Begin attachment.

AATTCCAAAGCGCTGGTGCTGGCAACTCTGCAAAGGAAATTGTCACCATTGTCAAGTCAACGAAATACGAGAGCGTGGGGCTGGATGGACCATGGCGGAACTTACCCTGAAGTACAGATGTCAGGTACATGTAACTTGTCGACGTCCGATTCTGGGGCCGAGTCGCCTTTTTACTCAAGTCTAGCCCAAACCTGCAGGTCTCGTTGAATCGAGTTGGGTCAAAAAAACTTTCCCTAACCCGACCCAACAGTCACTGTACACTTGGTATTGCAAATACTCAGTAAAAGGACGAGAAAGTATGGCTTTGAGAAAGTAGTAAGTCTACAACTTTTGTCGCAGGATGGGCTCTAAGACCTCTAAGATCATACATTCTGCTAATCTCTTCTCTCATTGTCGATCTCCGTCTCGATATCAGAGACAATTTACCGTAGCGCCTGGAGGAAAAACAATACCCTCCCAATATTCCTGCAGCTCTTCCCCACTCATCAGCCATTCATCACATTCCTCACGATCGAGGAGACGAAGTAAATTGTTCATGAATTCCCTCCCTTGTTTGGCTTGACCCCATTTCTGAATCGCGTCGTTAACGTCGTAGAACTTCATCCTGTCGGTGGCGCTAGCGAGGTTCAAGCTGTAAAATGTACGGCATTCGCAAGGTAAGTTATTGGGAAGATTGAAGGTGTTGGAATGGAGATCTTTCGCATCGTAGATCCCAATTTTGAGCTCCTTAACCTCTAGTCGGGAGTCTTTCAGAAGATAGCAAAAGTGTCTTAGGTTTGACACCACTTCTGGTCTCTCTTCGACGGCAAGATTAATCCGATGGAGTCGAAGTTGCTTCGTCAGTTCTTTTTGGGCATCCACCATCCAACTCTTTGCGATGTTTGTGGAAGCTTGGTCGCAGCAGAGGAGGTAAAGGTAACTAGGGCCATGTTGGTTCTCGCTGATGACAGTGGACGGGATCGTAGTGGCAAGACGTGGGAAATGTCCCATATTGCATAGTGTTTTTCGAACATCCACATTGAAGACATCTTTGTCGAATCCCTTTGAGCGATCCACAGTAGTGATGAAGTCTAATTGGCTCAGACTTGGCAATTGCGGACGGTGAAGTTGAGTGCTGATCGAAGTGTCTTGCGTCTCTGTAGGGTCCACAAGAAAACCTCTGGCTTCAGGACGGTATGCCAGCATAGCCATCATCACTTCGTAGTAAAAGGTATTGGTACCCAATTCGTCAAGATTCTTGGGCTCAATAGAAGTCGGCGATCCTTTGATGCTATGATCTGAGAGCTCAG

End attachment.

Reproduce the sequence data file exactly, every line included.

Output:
AATTCCAAAGCGCTGGTGCTGGCAACTCTGCAAAGGAAATTGTCACCATTGTCAAGTCAACGAAATACGAGAGCGTGGGGCTGGATGGACCATGGCGGAACTTACCCTGAAGTACAGATGTCAGGTACATGTAACTTGTCGACGTCCGATTCTGGGGCCGAGTCGCCTTTTTACTCAAGTCTAGCCCAAACCTGCAGGTCTCGTTGAATCGAGTTGGGTCAAAAAAACTTTCCCTAACCCGACCCAACAGTCACTGTACACTTGGTATTGCAAATACTCAGTAAAAGGACGAGAAAGTATGGCTTTGAGAAAGTAGTAAGTCTACAACTTTTGTCGCAGGATGGGCTCTAAGACCTCTAAGATCATACATTCTGCTAATCTCTTCTCTCATTGTCGATCTCCGTCTCGATATCAGAGACAATTTACCGTAGCGCCTGGAGGAAAAACAATACCCTCCCAATATTCCTGCAGCTCTTCCCCACTCATCAGCCATTCATCACATTCCTCACGATCGAGGAGACGAAGTAAATTGTTCATGAATTCCCTCCCTTGTTTGGCTTGACCCCATTTCTGAATCGCGTCGTTAACGTCGTAGAACTTCATCCTGTCGGTGGCGCTAGCGAGGTTCAAGCTGTAAAATGTACGGCATTCGCAAGGTAAGTTATTGGGAAGATTGAAGGTGTTGGAATGGAGATCTTTCGCATCGTAGATCCCAATTTTGAGCTCCTTAACCTCTAGTCGGGAGTCTTTCAGAAGATAGCAAAAGTGTCTTAGGTTTGACACCACTTCTGGTCTCTCTTCGACGGCAAGATTAATCCGATGGAGTCGAAGTTGCTTCGTCAGTTCTTTTTGGGCATCCACCATCCAACTCTTTGCGATGTTTGTGGAAGCTTGGTCGCAGCAGAGGAGGTAAAGGTAACTAGGGCCATGTTGGTTCTCGCTGATGACAGTGGACGGGATCGTAGTGGCAAGACGTGGGAAATGTCCCATATTGCATAGTGTTTTTCGAACATCCACATTGAAGACATCTTTGTCGAATCCCTTTGAGCGATCCACAGTAGTGATGAAGTCTAATTGGCTCAGACTTGGCAATTGCGGACGGTGAAGTTGAGTGCTGATCGAAGTGTCTTGCGTCTCTGTAGGGTCCACAAGAAAACCTCTGGCTTCAGGACGGTATGCCAGCATAGCCATCATCACTTCGTAGTAAAAGGTATTGGTACCCAATTCGTCAAGATTCTTGGGCTCAATAGAAGTCGGCGATCCTTTGATGCTATGATCTGAGAGCTCAG